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September 9, 1997

In Germany, Humble Herb is a Rival to Prozac

By EDMUND L. ANDREWS
FRANKFURT, Germany - It is a lush green plant with bright yellow flowers and a homely name: St. John's wort in English and Johanniskraut in German.

For centuries people in many countries used it to heal wounds and it found wide use in Germany as a tea that could soothe nerves and relieve melancholy.

Doctors studied it and wrote about it and some gave it to their patients. But with the rise of modern pharmaceuticals in the 20th century it fell into disuse.

Now, though, the ancient remedy has suddenly vaulted to international celebrity. A barrage of new clinical studies report that true to the folklore, St. John's wort provides measurable relief to people with mild and moderate depression without the side effects of drugs like Prozac, which currently dominates the roughly $6 billion worldwide market for antidepressants.

To be sure, pharmacologists caution that there are still important gaps in knowledge about the herb. There have yet to be any long-term clinical studies, so there is no information on the herb's effectiveness as a "maintenance" treatment.

Nor are there many data on the herb's effectiveness against severe depression, or on the ideal dosage levels. The herb also has at least one known side effect: a tendency to make skin more vulnerable to sunburn.

Nevertheless, here in Germany, where most of the new research has been conducted, high-strength preparations of St. John's wort have become by far the most popular antidepressants on the market. Available in grocery stores and pharmacies, the drug now outsells the nearest competitor, Prozac, by 4 to 1.

That, in turn, is fueling a surge of scientific interest worldwide, including in the United States. New clinical studies and articles on St. John's wort appear almost monthly. One book has been published in the United States this year and at least one more is on the way. People trade information about the herb on more than a dozen Web sites. And mainstream psychiatrists are beginning to recommend St. John's wort for patients who do not like the standard drugs.

Unlike common antidepressants, which can only be prescribed by doctors and must be tested for safety and efficacy before they are approved by the Food and Drug Administration, herbal remedies are not required to undergo such testing. Nor are makers allowed to claim specific medical benefits on the label. Nonetheless, doctors may recommend that their patients take herbal remedies.

"I started prescribing it about nine months ago, and I have had one success story after another," said Norman E. Rosenthal, a psychiatrist and clinical researcher in Rockville, Md., who is now writing a book on the herb. "It is an effective substance in a number of people."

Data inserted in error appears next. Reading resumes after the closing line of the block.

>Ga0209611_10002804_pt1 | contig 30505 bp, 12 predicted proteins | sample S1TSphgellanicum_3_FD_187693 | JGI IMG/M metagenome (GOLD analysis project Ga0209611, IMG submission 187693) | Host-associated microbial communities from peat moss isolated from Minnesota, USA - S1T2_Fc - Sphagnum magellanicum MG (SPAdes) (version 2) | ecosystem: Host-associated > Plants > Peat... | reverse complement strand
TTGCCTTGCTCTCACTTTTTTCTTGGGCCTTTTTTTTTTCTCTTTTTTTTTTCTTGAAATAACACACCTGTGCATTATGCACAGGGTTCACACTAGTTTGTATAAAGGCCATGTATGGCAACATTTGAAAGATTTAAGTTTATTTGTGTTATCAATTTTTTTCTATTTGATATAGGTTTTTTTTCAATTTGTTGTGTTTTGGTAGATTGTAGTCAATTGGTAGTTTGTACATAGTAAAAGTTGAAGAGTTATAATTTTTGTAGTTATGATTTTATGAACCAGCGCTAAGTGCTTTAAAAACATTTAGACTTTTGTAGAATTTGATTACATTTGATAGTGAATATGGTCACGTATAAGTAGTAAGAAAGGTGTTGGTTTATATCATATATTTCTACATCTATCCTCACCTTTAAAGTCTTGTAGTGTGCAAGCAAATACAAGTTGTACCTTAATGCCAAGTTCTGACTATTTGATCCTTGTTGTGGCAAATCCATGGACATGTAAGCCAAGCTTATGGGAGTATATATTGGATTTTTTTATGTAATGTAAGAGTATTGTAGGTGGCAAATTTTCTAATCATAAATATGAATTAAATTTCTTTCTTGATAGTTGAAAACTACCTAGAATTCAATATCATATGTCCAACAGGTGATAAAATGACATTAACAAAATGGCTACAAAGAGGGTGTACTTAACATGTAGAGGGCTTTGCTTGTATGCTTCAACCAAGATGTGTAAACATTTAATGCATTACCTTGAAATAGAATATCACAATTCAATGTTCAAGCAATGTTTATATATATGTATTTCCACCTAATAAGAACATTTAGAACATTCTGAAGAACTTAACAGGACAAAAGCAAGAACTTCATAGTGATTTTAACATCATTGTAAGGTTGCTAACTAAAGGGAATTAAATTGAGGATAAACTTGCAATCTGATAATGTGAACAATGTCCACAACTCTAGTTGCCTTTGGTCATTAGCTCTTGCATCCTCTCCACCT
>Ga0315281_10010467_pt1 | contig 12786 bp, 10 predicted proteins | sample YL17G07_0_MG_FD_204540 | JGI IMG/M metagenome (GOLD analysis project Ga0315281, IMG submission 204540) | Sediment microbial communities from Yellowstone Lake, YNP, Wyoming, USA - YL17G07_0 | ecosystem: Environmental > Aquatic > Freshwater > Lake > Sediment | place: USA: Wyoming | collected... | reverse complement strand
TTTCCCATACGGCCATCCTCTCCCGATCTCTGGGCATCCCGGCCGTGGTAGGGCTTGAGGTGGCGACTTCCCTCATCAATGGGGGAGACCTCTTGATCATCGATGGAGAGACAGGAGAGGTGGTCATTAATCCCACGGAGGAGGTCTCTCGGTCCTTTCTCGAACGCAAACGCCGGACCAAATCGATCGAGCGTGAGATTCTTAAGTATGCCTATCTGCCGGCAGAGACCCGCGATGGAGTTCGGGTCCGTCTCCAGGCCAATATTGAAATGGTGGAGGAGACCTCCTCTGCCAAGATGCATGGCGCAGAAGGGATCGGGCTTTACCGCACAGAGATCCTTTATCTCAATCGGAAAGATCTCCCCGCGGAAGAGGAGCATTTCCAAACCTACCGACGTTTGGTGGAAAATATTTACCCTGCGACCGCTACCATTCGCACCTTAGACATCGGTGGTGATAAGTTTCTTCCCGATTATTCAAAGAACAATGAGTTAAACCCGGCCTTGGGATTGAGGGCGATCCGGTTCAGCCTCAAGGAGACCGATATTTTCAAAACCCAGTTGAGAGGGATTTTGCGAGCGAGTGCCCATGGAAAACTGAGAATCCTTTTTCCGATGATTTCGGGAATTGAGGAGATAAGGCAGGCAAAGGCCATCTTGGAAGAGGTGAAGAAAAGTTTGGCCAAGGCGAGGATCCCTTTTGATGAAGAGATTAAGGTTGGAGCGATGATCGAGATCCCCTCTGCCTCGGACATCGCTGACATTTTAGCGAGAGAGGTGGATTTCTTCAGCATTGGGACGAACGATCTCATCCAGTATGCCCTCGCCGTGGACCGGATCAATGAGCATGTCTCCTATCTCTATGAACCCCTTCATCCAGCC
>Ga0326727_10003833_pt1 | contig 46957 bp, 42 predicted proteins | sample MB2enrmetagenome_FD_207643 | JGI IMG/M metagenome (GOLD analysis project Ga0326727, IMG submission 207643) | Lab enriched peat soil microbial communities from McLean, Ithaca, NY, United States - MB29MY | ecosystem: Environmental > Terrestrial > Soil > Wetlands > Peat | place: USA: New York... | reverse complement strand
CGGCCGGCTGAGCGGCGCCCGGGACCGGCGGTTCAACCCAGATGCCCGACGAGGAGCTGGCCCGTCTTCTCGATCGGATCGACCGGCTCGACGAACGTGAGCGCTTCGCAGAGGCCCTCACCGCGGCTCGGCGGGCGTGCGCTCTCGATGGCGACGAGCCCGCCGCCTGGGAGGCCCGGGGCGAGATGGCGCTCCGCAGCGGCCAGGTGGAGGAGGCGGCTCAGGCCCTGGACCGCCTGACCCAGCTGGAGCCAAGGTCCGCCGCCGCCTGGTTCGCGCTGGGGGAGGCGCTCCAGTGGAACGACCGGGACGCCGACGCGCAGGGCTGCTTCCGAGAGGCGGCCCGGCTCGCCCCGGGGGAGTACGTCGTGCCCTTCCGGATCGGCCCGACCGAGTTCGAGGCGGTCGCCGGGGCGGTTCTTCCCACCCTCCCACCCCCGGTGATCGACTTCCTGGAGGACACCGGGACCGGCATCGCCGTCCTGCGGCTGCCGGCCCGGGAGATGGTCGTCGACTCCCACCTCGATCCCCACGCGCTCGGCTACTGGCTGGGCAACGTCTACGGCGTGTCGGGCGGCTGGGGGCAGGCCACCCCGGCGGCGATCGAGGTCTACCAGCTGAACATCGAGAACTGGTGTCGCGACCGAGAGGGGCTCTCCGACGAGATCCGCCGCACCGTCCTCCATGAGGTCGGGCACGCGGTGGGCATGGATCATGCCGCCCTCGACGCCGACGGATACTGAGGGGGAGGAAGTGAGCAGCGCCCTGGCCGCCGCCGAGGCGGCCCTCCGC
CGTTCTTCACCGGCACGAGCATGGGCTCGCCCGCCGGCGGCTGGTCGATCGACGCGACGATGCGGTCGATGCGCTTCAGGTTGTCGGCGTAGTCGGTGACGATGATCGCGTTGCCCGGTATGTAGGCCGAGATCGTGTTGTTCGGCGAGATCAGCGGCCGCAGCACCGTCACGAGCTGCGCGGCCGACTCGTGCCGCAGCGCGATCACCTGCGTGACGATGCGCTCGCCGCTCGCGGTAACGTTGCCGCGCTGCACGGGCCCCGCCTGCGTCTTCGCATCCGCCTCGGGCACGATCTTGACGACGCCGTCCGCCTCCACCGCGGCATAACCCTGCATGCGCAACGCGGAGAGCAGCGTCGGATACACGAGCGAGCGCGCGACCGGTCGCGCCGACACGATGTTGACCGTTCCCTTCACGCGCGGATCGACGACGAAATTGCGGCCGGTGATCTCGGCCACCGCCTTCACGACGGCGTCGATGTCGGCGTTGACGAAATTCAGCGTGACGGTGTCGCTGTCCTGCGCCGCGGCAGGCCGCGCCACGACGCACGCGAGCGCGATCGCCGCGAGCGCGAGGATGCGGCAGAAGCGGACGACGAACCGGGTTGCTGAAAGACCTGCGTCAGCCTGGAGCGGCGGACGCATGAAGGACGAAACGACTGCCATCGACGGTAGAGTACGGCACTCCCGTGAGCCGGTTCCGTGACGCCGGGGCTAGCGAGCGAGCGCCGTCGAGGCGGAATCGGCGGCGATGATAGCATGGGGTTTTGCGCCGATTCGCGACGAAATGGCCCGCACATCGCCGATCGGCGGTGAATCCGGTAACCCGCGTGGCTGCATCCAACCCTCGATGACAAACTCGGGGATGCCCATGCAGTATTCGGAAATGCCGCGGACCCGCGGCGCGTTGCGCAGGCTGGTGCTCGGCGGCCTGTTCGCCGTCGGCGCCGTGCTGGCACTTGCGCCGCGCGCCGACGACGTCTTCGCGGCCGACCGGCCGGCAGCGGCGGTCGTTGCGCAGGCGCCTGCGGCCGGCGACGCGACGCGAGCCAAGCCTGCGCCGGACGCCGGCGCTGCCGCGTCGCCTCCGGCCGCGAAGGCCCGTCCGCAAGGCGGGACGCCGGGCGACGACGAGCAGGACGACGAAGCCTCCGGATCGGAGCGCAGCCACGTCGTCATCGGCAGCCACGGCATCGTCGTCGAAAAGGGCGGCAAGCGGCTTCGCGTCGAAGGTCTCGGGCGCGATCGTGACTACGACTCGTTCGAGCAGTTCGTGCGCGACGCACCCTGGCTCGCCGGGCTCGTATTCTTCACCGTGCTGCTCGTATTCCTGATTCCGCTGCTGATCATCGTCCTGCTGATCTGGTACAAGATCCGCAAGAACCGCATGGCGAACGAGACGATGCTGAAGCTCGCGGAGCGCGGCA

The wide and growing use of the John's wort, Hypericum perforatum, has been a considerable surprise to mainstream medical doctors and pharmacologists, who have long been skeptical of herbal remedies. Indeed, it was only after more potent new preparations of the herb began to soar in popularity in Germany that many of the new clinical studies were even begun. The renaissance itself was driven by largely ordinary German patients, many of whom deeply distrusted synthetic drugs and demanded "natural" remedies.

"As pharmacologists, we are basically against herbal medicines because they are always a mixture of ingredients that can change from year to year, like good wine and bad wine," said Walter E. Mueller, head of the department of pharmacology at the University of Frankfurt and a leading clinical researcher on St. John's wort. "But the reality overcame us. Patients wanted to treat themselves with hypericum extract and we realized that we needed to understand it better."

One such patient is Edith Matzner, a 68-year-old retiree in the east German city of Chemnitz, who found herself falling into depression while her husband underwent cancer surgery four years ago. Like many Germans, she was reluctant to take conventional drugs, worrying about the effect of synthetic chemicals she did not understand. But then a trusted neighbor suggested that she try St. John's wort, and she began drinking tea made from it two or three times a day.

"The effect was clear after 10 days," Mrs. Matzner said. "The fear that everything good was disappearing stopped after 10 days, and I could look forward with a completely positive attitude and devote my strength to supporting my husband." Elke Baer-Rudolf, a cosmetician in Berlin, says she has been taking St. John's extract regularly for years to alleviate what had been persistent stress and anxiety. "My doctor once suggested that I take Valium, but I said no because I don't like to take synthetic drugs," she said. Her doctor then suggested the herbal preparation, which appealed to her. "It immediately reduces my restlessness and nervousness," she said.

Most people here take St. John's wort three times a day in the form of a high-strength pill that contains about 300 milligrams of extract. These pills, first introduced in 1992 by a small company in Berlin called Licht Wer Pharma, greatly increased the effects of the herb and set off a big jump in its use. Since 1992, sales of hypericum products in Germany have more than doubled to about $71 million this year. Hypericum's share of the German market for antidepressants climbed from 16.4 percent in 1992 to 27.3 percent in 1997, Licht Wer estimates.